Count Zero is the sequel to Neuromancer, the holy text of cyberpunk, a juxtaposition of high tech and low life that’s turning out to be the most prescient of the sci-fi sub-genres, so it had a lot to live up to. But it wasn’t just the story that I liked, I remember being tuned to the rhythm of William Gibson’s writing. The plot was dense and the action unfolded right at the extreme where I could just keep up if I concentrated. It was challenging in a way that made me feel proud for getting it, like catching a ball in the tips of your fingertips or skiing a slope at the outside limit of your skill level. Of course the only danger here was losing the thread and having to re-read. If forced to choose, I always prefer writing that is too obscure over writing that is too obvious, and Neuromancer certainly errs on the side of what-just-happened? I had the same feeling reading Miss Smilla’s Feeling for Snow, where I knew what was happening but had no idea how I knew. Then there’s Pynchon, of course, except he’s a few large leaps deeper into the whoosis.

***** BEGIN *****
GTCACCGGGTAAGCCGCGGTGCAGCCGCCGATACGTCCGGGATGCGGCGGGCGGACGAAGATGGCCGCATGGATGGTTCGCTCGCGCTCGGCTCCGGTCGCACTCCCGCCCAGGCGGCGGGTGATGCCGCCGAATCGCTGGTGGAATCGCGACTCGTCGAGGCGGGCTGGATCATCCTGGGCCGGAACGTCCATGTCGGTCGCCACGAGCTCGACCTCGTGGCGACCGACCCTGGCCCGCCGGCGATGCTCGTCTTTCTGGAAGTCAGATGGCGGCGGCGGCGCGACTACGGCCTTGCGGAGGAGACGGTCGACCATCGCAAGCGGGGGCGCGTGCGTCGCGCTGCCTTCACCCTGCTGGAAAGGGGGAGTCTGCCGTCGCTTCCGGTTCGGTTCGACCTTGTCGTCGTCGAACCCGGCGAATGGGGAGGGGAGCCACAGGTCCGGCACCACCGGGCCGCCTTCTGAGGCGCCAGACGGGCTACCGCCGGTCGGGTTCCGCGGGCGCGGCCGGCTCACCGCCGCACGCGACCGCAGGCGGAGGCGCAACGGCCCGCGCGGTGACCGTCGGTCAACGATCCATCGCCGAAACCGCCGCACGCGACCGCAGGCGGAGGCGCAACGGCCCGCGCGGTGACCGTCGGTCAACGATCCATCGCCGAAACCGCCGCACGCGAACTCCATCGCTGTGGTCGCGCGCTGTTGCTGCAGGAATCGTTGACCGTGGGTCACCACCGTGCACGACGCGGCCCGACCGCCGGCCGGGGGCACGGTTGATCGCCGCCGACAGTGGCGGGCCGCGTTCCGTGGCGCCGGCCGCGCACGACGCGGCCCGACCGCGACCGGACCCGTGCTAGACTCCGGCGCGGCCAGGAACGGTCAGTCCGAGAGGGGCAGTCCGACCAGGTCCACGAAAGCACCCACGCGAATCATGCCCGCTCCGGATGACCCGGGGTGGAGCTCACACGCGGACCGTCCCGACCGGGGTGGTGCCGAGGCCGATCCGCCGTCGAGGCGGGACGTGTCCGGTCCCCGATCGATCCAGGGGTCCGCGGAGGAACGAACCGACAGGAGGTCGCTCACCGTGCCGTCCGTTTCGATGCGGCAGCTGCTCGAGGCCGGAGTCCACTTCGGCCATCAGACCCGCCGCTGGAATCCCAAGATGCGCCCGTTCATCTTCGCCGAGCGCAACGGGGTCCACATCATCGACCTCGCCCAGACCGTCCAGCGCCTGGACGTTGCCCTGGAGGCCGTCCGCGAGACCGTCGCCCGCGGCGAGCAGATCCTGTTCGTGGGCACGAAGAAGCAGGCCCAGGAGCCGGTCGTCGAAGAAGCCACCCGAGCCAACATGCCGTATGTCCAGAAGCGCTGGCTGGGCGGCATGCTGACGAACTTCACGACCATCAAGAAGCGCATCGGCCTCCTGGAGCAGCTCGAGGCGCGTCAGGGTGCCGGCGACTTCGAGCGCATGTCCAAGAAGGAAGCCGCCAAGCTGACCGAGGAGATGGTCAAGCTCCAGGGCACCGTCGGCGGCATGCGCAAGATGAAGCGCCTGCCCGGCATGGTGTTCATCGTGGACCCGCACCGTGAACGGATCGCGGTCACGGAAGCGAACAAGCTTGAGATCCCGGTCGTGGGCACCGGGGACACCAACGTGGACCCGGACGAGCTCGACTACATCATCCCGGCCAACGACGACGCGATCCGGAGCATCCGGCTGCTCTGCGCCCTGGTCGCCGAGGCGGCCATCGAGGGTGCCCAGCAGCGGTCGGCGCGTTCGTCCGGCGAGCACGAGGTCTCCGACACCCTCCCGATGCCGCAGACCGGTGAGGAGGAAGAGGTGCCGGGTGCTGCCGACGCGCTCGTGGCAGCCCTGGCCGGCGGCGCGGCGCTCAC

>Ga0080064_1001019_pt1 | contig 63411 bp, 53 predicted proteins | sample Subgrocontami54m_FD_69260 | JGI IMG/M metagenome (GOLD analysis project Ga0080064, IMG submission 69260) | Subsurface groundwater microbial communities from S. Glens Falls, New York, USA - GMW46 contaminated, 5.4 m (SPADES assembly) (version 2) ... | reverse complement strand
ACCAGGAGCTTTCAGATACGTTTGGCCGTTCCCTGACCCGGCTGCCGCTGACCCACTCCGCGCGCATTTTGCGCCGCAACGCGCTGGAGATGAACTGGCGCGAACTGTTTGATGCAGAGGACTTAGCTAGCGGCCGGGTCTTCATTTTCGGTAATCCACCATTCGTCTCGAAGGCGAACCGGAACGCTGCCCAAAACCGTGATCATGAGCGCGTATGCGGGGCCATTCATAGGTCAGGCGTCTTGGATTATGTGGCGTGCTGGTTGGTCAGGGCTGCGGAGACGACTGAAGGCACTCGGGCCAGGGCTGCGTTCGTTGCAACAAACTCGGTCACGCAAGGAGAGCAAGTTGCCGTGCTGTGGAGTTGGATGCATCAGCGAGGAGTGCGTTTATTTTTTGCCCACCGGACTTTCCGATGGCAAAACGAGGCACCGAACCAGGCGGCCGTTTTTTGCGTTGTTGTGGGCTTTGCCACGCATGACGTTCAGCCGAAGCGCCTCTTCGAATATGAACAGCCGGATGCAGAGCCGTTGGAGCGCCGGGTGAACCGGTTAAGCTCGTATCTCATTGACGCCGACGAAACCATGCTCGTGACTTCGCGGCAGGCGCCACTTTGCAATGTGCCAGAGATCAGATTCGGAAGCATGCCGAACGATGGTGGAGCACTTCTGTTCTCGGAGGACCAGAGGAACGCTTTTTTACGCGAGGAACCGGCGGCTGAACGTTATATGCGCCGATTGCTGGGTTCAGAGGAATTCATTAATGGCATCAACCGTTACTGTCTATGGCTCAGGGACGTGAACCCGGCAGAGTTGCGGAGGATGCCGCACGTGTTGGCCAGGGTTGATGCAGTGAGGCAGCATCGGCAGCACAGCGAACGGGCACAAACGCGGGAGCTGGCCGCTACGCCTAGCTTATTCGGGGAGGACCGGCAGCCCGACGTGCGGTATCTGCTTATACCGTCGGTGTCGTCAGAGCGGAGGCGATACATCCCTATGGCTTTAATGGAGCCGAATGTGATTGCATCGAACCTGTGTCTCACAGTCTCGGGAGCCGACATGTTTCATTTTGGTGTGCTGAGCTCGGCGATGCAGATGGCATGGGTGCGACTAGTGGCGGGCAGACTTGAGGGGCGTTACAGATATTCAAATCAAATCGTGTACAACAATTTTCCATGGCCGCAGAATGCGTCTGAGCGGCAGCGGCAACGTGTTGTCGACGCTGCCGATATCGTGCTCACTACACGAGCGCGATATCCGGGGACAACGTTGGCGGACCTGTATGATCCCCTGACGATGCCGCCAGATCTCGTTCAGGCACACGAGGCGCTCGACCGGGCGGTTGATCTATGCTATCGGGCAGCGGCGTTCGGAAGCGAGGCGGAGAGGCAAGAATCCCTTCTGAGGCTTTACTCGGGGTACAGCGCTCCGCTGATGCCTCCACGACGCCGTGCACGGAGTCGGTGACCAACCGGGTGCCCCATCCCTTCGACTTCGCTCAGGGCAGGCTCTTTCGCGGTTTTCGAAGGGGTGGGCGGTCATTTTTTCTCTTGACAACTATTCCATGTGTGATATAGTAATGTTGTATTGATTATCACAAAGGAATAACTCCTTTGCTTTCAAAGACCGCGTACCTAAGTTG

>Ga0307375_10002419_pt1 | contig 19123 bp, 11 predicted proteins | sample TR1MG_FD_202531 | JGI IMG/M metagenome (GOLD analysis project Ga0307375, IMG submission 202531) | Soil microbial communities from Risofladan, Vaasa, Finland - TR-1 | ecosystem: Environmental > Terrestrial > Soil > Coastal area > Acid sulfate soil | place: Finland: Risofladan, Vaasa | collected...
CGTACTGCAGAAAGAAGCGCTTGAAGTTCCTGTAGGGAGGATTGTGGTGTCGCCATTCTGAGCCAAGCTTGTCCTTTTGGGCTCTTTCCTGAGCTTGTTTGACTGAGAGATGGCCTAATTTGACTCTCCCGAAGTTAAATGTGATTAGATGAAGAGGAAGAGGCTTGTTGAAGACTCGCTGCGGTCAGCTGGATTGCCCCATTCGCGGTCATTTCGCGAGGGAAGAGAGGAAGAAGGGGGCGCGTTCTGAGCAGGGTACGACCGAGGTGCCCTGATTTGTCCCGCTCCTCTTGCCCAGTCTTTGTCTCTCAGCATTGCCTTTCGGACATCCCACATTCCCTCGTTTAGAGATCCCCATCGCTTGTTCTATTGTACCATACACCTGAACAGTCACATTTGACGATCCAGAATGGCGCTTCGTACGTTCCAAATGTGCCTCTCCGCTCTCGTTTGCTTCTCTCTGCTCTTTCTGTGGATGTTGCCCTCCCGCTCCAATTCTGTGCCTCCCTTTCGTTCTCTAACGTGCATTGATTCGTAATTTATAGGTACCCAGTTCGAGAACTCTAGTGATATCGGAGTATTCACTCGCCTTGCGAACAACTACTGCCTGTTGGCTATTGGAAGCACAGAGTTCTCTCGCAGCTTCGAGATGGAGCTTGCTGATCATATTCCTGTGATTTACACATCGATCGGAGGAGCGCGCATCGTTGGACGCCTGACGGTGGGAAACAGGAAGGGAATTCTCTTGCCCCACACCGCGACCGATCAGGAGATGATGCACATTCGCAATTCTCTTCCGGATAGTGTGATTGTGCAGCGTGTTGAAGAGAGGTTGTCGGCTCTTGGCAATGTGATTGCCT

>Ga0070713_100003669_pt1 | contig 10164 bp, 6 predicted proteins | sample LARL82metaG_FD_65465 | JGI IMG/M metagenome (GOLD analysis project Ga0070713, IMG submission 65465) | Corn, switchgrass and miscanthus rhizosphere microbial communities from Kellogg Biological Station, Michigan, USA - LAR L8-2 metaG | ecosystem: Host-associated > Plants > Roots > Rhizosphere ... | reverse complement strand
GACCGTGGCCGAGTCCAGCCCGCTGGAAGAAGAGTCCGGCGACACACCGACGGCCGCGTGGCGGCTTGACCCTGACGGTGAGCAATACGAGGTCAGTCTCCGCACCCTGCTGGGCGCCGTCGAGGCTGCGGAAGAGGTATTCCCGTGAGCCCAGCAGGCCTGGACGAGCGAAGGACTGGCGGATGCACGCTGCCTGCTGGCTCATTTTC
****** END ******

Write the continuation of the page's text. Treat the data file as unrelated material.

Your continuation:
It’s a real thing, this needing to be tuned to the author’s rhythm. Often when I’m reading new authors, it can take a few chapters to get used to his or her beat. I imagine it as trying to maintain a conversation through the open windows of two cars driving side by side down the highway. Of course, with reading, there’s a broader range within which you will be able to understand and even enjoy the story. But when it comes to our favourite authors, I sometimes think it’s not necessarily what they write, but how they write. Which also explains why we sometimes can’t for the life of us enjoy certain authors, even though we should.
-Reading the Why
[End of part five]